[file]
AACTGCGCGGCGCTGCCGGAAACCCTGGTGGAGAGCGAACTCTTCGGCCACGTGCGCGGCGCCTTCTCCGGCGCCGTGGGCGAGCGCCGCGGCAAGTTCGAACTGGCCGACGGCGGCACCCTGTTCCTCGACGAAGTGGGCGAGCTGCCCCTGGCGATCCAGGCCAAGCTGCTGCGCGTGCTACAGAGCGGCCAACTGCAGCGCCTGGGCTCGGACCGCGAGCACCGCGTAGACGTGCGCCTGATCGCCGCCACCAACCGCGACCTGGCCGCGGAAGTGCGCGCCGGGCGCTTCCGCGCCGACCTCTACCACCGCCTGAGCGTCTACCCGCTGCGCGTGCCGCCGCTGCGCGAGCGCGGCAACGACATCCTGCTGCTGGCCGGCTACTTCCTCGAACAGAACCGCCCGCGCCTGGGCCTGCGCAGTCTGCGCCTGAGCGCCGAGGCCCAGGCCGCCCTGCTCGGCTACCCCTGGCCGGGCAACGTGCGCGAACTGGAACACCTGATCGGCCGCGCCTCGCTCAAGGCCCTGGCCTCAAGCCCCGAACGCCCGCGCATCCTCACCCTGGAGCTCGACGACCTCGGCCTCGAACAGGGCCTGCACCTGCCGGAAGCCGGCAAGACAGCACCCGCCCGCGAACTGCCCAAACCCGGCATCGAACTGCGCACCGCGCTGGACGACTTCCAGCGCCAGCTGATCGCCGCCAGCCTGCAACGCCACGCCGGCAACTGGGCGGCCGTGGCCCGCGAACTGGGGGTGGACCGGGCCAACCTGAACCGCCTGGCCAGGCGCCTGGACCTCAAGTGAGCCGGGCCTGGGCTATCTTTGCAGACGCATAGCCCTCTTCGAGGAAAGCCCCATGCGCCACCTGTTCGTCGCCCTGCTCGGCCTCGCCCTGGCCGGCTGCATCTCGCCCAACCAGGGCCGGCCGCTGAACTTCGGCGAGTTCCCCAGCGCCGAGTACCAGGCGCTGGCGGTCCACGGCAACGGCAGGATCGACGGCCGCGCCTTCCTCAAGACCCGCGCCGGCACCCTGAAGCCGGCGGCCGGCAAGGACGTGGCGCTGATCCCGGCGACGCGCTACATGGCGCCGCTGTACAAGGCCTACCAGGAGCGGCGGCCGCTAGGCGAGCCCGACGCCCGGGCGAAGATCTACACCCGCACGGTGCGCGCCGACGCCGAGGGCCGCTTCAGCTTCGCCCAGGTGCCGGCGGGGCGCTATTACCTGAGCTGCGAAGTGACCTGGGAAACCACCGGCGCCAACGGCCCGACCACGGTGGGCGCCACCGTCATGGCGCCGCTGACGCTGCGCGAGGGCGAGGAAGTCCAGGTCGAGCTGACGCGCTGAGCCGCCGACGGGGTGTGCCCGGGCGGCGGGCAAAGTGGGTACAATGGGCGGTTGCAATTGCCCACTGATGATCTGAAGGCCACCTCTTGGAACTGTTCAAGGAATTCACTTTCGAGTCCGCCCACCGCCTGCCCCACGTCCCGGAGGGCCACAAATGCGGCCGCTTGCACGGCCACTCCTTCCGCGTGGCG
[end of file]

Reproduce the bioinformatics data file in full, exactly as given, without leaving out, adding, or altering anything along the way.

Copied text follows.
AACTGCGCGGCGCTGCCGGAAACCCTGGTGGAGAGCGAACTCTTCGGCCACGTGCGCGGCGCCTTCTCCGGCGCCGTGGGCGAGCGCCGCGGCAAGTTCGAACTGGCCGACGGCGGCACCCTGTTCCTCGACGAAGTGGGCGAGCTGCCCCTGGCGATCCAGGCCAAGCTGCTGCGCGTGCTACAGAGCGGCCAACTGCAGCGCCTGGGCTCGGACCGCGAGCACCGCGTAGACGTGCGCCTGATCGCCGCCACCAACCGCGACCTGGCCGCGGAAGTGCGCGCCGGGCGCTTCCGCGCCGACCTCTACCACCGCCTGAGCGTCTACCCGCTGCGCGTGCCGCCGCTGCGCGAGCGCGGCAACGACATCCTGCTGCTGGCCGGCTACTTCCTCGAACAGAACCGCCCGCGCCTGGGCCTGCGCAGTCTGCGCCTGAGCGCCGAGGCCCAGGCCGCCCTGCTCGGCTACCCCTGGCCGGGCAACGTGCGCGAACTGGAACACCTGATCGGCCGCGCCTCGCTCAAGGCCCTGGCCTCAAGCCCCGAACGCCCGCGCATCCTCACCCTGGAGCTCGACGACCTCGGCCTCGAACAGGGCCTGCACCTGCCGGAAGCCGGCAAGACAGCACCCGCCCGCGAACTGCCCAAACCCGGCATCGAACTGCGCACCGCGCTGGACGACTTCCAGCGCCAGCTGATCGCCGCCAGCCTGCAACGCCACGCCGGCAACTGGGCGGCCGTGGCCCGCGAACTGGGGGTGGACCGGGCCAACCTGAACCGCCTGGCCAGGCGCCTGGACCTCAAGTGAGCCGGGCCTGGGCTATCTTTGCAGACGCATAGCCCTCTTCGAGGAAAGCCCCATGCGCCACCTGTTCGTCGCCCTGCTCGGCCTCGCCCTGGCCGGCTGCATCTCGCCCAACCAGGGCCGGCCGCTGAACTTCGGCGAGTTCCCCAGCGCCGAGTACCAGGCGCTGGCGGTCCACGGCAACGGCAGGATCGACGGCCGCGCCTTCCTCAAGACCCGCGCCGGCACCCTGAAGCCGGCGGCCGGCAAGGACGTGGCGCTGATCCCGGCGACGCGCTACATGGCGCCGCTGTACAAGGCCTACCAGGAGCGGCGGCCGCTAGGCGAGCCCGACGCCCGGGCGAAGATCTACACCCGCACGGTGCGCGCCGACGCCGAGGGCCGCTTCAGCTTCGCCCAGGTGCCGGCGGGGCGCTATTACCTGAGCTGCGAAGTGACCTGGGAAACCACCGGCGCCAACGGCCCGACCACGGTGGGCGCCACCGTCATGGCGCCGCTGACGCTGCGCGAGGGCGAGGAAGTCCAGGTCGAGCTGACGCGCTGAGCCGCCGACGGGGTGTGCCCGGGCGGCGGGCAAAGTGGGTACAATGGGCGGTTGCAATTGCCCACTGATGATCTGAAGGCCACCTCTTGGAACTGTTCAAGGAATTCACTTTCGAGTCCGCCCACCGCCTGCCCCACGTCCCGGAGGGCCACAAATGCGGCCGCTTGCACGGCCACTCCTTCCGCGTGGCG